This year, the confidence isn’t nearly as high in Geno Smith and Matt Barkley, unless your name is Lane Kiffin. Sure, they’ll go in the first round, or at least Smith will (maybe, probably…who the hell really knows), but there’s no RG3 franchise changer here.

That’s why the Chiefs overpaid for Smith, because waiting for a franchise QB can be an eternal game. And it’s why teams like the Cardinals and Bills may be legitimately contemplating paying way too much for Ryan Mallett or Matt Flynn.

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“I have no tattoos, Colin, and therefore I am a CEO”

Alex Smith will be traded, and he’ll be playing football somewhere that isn’t San Francisco next year. This much we can say with confidence. Maybe.

Over the weekend there was just as much confidence percolating about a deal which was “effectively done” even though said deal may never be done. The smokescreen fire still burns strong.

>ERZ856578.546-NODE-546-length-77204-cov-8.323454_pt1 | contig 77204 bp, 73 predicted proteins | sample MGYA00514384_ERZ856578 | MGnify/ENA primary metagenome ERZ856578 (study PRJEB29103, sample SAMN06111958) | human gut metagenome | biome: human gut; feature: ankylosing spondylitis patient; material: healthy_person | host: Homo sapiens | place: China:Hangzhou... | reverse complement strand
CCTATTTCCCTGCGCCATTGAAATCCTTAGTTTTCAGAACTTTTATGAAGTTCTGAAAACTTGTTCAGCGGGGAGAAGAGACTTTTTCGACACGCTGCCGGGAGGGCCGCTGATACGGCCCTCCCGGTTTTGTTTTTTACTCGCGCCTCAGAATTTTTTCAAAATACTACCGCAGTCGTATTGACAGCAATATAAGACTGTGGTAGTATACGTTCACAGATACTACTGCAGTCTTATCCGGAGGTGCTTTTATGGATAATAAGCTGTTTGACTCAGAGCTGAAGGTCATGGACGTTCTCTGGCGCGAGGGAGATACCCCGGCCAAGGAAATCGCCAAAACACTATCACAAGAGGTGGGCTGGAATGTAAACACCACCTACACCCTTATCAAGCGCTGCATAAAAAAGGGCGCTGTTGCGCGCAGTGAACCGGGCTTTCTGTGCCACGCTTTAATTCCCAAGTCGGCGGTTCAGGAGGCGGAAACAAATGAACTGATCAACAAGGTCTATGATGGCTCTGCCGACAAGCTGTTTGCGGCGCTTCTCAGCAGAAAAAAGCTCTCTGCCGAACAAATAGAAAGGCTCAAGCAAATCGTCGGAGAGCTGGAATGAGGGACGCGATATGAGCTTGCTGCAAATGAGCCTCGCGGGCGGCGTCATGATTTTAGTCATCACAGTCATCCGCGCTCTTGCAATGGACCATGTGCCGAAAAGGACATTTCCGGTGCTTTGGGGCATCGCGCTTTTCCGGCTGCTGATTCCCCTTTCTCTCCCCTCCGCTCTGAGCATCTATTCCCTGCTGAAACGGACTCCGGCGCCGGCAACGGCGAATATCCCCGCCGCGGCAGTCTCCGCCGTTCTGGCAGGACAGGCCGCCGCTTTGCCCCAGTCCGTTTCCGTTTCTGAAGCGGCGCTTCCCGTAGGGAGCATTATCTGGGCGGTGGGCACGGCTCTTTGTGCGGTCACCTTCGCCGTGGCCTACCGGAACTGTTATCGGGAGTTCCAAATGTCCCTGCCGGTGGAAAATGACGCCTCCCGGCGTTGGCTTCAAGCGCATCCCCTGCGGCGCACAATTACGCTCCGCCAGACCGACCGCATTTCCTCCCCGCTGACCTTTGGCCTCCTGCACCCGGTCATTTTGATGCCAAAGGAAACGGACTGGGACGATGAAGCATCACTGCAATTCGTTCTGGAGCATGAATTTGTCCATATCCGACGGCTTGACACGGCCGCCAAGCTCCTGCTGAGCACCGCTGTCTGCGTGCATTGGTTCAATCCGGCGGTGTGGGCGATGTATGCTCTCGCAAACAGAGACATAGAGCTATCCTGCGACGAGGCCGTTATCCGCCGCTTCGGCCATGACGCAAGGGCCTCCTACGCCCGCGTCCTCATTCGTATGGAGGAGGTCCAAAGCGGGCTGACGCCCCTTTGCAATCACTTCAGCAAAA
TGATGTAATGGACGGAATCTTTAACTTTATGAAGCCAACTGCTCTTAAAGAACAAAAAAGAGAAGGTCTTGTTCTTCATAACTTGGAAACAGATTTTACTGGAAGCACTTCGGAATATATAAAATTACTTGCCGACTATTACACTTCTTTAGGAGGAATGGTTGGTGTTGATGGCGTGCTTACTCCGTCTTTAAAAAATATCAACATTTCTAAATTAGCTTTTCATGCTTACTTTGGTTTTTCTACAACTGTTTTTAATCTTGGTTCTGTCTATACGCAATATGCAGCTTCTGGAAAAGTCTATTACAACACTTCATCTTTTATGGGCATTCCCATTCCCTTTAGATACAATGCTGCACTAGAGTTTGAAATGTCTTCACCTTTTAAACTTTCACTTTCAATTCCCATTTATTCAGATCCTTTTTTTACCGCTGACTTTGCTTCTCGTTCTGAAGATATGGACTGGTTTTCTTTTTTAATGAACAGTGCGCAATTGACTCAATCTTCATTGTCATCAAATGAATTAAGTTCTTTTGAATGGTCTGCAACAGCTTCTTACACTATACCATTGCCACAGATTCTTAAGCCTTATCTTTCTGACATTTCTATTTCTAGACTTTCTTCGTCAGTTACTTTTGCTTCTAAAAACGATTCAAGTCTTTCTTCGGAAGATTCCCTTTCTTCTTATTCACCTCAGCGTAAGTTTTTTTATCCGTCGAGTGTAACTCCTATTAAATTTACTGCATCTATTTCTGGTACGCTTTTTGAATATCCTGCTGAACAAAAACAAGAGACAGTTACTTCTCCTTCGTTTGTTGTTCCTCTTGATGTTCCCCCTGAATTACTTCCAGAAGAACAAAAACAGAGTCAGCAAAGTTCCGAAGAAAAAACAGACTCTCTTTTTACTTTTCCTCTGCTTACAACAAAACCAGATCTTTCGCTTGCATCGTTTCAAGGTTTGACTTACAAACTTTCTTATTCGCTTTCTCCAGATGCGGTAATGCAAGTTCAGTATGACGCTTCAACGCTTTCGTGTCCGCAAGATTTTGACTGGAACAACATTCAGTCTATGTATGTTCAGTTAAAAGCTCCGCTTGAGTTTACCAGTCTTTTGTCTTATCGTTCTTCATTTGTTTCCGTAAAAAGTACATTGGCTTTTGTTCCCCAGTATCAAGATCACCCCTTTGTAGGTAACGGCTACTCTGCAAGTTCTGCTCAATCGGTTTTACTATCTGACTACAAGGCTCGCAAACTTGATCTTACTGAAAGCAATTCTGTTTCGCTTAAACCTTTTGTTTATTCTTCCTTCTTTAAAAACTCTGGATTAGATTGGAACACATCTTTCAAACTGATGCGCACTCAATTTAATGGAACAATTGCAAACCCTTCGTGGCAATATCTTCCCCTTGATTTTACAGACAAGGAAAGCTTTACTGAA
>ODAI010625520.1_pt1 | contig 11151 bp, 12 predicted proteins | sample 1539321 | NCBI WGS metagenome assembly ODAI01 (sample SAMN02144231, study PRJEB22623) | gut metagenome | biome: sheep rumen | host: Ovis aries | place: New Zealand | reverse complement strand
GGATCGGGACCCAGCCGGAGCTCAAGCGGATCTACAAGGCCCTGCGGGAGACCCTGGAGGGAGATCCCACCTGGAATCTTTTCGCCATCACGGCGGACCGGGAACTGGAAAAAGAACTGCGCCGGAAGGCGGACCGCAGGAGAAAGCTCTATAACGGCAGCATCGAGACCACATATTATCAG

Now to the surprise of absolutely no one, people in Arizona who know things about the Cardinals are saying that football team is doing the required Smith tiring kicking. Wheee.

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When John Idzik became the new Jets general manager, pissing off his best player was surely his top priority. Bravo then, sir.

Whether the Darrelle Revis trade rumors leaked from inside the organization or not is irrelevant. What’s important is that when Revis appeared on NFL Network earlier this week he asked for answers regarding those rumors of his demise in New York, and he was frustrated by a lack of communication. The Jets aren’t a team that can have such a problem with one of the few sources of talent on their roster. Yet there was Revis last month, having to hear about his possible trade through the media instead of from his new general manager.